Jahana Hayes Delivers Inspiring Message at CEA's New Teacher Conference
2016 National Teacher of the Year and Congressional Candidate Jahana Hayes gives the keynote address at CEA's New Teacher Conference.
October 22, 2018
"You chose this profession because you wanted to make a difference, and that means standing on the front lines for democracy," CEA President Jeff Leake told nearly 200 educators gathered for CEA's 18th annual New Teacher Conference on Saturday. "It means protecting education for the common good; keeping schools safe for our students; fighting discrimination; and resisting political interference into our classrooms while acknowledging that politics affects our work, our livelihood, our communities, and our planet. Because we are on the front lines for democracy, we will always rise to our duty to educate for democracy, stimulate critical thinking, and shape global citizens."
Pointing to a "CEA Stronger Together" button he wears every day, Leake added, "This reminds us that our collective voice is so much more powerful than just one voice and that the best way to improve the fate of our students, our profession, and our communities is through the collective action of democratic, independent unions."
Teachers' voice: helping students
Keynote speaker Jahana Hayes, the 2016 National Teacher of the Year who is now running for Connecticut's Fifth Congressional District seat, expanded on the idea of teachers' voice and how she has developed her own.
Jahana Hayes and her former student, Iris Marte, now a teacher, reconnect at CEA's 2018 New Teacher Conference, where Hayes delivered the keynote address.
In recent years, Hayes shared, she has at times been the only teacher in rooms with powerful decision-makers setting public policy that runs counter to what teachers know will serve the best interests of their students.
"Much of my journey has been about finding my voice," she said. "No matter where you are in your profession, this may be something that you, too, are struggling with. I started to practice using my teacher voice with my students, because while I was afraid to speak up for myself, I had no problem fighting for my students. I had no problem advocating for them against anyone. My teacher voice was in me; I just didn't know how to elevate it."
Hayes recalled her own struggles as a student—growing up in poverty, born to a young mother battling addiction, and becoming a mother herself at 17. She credited her teachers with lifting her up.
Pre-service teachers Kristen Iadarola and Zachary Troiano, members of the CEA Student Program, were among the many conference attendees who came to network, learn, and support each other.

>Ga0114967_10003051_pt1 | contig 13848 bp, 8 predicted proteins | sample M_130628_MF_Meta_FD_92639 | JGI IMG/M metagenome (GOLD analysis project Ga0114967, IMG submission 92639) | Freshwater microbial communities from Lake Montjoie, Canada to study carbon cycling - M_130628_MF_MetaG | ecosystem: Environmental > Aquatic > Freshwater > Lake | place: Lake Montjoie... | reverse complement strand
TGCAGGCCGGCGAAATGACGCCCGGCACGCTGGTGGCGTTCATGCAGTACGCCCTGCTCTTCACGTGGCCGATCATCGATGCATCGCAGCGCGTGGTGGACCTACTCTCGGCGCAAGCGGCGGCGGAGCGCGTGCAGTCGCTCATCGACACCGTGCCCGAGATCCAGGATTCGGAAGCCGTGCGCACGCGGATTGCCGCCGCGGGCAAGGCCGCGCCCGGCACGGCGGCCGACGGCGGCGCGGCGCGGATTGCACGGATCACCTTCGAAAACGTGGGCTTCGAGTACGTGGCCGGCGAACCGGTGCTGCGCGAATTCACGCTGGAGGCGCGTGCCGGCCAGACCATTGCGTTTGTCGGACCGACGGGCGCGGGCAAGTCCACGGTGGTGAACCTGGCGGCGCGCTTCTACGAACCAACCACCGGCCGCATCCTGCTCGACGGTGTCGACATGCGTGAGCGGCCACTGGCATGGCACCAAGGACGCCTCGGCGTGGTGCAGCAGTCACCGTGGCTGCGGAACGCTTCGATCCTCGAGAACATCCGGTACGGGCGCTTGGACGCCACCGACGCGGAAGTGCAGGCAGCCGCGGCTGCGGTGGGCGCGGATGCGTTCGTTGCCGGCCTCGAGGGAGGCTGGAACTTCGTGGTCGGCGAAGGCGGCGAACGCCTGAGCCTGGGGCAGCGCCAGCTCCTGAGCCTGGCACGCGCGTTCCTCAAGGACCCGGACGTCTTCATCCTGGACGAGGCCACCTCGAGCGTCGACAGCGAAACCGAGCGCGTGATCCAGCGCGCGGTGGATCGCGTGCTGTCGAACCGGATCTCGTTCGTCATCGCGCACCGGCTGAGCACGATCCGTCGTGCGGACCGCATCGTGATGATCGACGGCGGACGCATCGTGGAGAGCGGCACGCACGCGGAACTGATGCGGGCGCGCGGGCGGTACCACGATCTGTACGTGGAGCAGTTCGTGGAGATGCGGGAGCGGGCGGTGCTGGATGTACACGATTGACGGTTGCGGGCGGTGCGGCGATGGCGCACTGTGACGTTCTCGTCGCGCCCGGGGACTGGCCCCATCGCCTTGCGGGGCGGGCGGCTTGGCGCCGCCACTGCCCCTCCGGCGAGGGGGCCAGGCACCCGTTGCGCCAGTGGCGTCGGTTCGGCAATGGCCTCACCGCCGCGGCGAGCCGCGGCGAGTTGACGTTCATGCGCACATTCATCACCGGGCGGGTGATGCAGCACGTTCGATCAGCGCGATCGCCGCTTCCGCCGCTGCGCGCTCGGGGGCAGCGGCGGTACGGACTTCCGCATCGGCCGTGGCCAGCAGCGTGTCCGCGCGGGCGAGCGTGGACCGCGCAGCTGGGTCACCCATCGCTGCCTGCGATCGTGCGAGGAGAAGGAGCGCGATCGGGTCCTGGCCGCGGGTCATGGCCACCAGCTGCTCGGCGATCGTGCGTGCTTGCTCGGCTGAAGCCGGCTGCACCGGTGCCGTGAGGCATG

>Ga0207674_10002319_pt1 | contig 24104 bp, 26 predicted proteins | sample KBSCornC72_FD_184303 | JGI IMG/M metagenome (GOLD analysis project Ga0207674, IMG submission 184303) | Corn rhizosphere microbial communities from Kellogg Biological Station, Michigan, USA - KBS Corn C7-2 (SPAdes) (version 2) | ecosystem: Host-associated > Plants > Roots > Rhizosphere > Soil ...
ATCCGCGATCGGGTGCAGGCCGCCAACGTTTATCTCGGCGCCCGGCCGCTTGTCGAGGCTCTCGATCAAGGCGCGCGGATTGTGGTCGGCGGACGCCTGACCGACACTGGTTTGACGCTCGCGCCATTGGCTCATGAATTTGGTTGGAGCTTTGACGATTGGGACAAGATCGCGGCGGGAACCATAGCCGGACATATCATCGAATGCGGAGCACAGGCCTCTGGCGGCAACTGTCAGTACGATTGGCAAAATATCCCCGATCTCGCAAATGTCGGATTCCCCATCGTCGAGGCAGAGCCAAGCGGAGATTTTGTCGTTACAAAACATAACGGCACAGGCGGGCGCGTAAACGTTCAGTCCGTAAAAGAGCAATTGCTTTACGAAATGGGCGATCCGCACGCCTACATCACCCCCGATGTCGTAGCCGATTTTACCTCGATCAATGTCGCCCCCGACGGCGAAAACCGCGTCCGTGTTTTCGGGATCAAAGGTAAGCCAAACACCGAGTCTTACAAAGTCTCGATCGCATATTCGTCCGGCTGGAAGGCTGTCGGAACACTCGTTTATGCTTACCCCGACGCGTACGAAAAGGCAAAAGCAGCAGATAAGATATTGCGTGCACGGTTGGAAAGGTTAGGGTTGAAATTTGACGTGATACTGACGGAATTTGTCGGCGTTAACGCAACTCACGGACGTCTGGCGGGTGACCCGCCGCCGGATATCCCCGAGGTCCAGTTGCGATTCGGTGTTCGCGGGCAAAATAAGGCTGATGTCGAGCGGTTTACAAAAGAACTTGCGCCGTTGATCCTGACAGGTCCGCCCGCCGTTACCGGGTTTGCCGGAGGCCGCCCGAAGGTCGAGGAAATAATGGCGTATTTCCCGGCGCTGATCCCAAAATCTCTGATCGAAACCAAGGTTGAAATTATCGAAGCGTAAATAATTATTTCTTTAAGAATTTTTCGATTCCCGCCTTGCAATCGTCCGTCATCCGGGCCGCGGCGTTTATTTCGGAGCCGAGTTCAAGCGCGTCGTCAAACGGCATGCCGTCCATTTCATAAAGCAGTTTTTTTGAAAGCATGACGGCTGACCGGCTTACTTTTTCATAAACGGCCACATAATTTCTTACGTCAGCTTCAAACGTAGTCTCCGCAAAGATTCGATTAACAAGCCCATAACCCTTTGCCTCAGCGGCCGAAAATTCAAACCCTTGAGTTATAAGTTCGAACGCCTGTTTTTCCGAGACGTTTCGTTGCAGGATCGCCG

"It wasn't just what was happening in the classroom but the investment that teachers made in me outside the classroom, doing all of those things that we are told are 'not our job.'" She described how in the space of eight years—as she finished her degree and her own daughter became a teacher—she went from no one in her family having a college education to being a second-generation college-educated family. "Using our voice to advocate, to stand in intercession for people who don't have a voice—that is what teachers are; that is what teachers do."
Brimming with emotion at the keynote address was Hayes' former student Iris Marte, now a world language teacher at Brown Middle School in Madison.
"I am so inspired by her," Marte said, holding back tears.
Teachers helping teachers
This year's conference, held at the Heritage Hotel in Southbury, helped educators at all stages of their careers learn to better engage their students, manage behavior, help struggling writers, build a culturally responsive classroom, advocate for themselves as professionals, and more. Geared toward teachers with less than seven years of classroom experience—but open to all CEA members—the conference featured two rounds of workshops, many of them presented by teachers, and covering a wide variety of topics.
Early-career educators like Jeremy Timperanza (third from left) benefited from the advice and mentorship of experienced practitioners, including CEA's Teacher Development Specialist Kate Field and New Fairfield Education Association Vice President Brian Cragin (far right).
"I may be new to the profession," said first-year teacher Jeremy Timperanza, "but as a social studies teacher, I know the importance of unions. I know that as teachers, we can use our profession to effectively advocate for the sake of education in this country, in today's political climate."
Brian Cragin, a 38-year veteran special education teacher, said, "Regardless of how long you've been teaching, the education landscape is a constantly changing horizon. One needs to be informed, and we turn to our unions for that information."
Cragin and Timperanza both participated in a session titled Teachers and the Law, which updates teachers on ever-changing legal issues relevant to their practice, as well as a Teacher Evaluation session, where experienced educators provide support and insights for newer colleagues facing their first professional assessments.
More resources for new teachers are available at cea.org/professional/newteacher.
Plainville teachers Jill Limberger and Allison Pascucci, with a combined 52 years in the classroom, said there is always something new to learn. Pascucci, attending a CEA conference for the very first time in her 21-year career, said, "It's great being around like-minded people, celebrating our profession together with a strong union and everyone working toward a common purpose."